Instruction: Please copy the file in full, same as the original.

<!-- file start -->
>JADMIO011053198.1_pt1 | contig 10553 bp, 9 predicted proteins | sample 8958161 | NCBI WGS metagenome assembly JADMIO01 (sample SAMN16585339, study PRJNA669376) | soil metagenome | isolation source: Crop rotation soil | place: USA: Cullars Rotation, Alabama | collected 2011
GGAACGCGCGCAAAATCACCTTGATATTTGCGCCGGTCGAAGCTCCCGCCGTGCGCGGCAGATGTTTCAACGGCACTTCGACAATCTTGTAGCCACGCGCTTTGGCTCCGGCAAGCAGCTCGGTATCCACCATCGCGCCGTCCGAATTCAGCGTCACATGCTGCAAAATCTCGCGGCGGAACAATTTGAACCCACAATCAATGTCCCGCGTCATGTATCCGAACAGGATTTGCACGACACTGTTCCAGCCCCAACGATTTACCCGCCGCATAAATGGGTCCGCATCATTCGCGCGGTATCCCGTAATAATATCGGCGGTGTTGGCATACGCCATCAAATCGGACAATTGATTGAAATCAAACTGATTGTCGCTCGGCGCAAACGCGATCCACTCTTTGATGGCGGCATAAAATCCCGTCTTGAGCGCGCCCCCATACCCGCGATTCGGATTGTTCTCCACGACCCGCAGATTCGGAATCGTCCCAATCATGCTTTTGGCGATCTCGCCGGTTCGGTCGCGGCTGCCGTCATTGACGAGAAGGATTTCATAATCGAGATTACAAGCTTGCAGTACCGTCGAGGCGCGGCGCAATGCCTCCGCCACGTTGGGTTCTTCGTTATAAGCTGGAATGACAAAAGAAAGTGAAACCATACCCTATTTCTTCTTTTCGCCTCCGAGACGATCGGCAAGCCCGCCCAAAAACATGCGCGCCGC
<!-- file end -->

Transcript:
>JADMIO011053198.1_pt1 | contig 10553 bp, 9 predicted proteins | sample 8958161 | NCBI WGS metagenome assembly JADMIO01 (sample SAMN16585339, study PRJNA669376) | soil metagenome | isolation source: Crop rotation soil | place: USA: Cullars Rotation, Alabama | collected 2011
GGAACGCGCGCAAAATCACCTTGATATTTGCGCCGGTCGAAGCTCCCGCCGTGCGCGGCAGATGTTTCAACGGCACTTCGACAATCTTGTAGCCACGCGCTTTGGCTCCGGCAAGCAGCTCGGTATCCACCATCGCGCCGTCCGAATTCAGCGTCACATGCTGCAAAATCTCGCGGCGGAACAATTTGAACCCACAATCAATGTCCCGCGTCATGTATCCGAACAGGATTTGCACGACACTGTTCCAGCCCCAACGATTTACCCGCCGCATAAATGGGTCCGCATCATTCGCGCGGTATCCCGTAATAATATCGGCGGTGTTGGCATACGCCATCAAATCGGACAATTGATTGAAATCAAACTGATTGTCGCTCGGCGCAAACGCGATCCACTCTTTGATGGCGGCATAAAATCCCGTCTTGAGCGCGCCCCCATACCCGCGATTCGGATTGTTCTCCACGACCCGCAGATTCGGAATCGTCCCAATCATGCTTTTGGCGATCTCGCCGGTTCGGTCGCGGCTGCCGTCATTGACGAGAAGGATTTCATAATCGAGATTACAAGCTTGCAGTACCGTCGAGGCGCGGCGCAATGCCTCCGCCACGTTGGGTTCTTCGTTATAAGCTGGAATGACAAAAGAAAGTGAAACCATACCCTATTTCTTCTTTTCGCCTCCGAGACGATCGGCAAGCCCGCCCAAAAACATGCGCGCCGC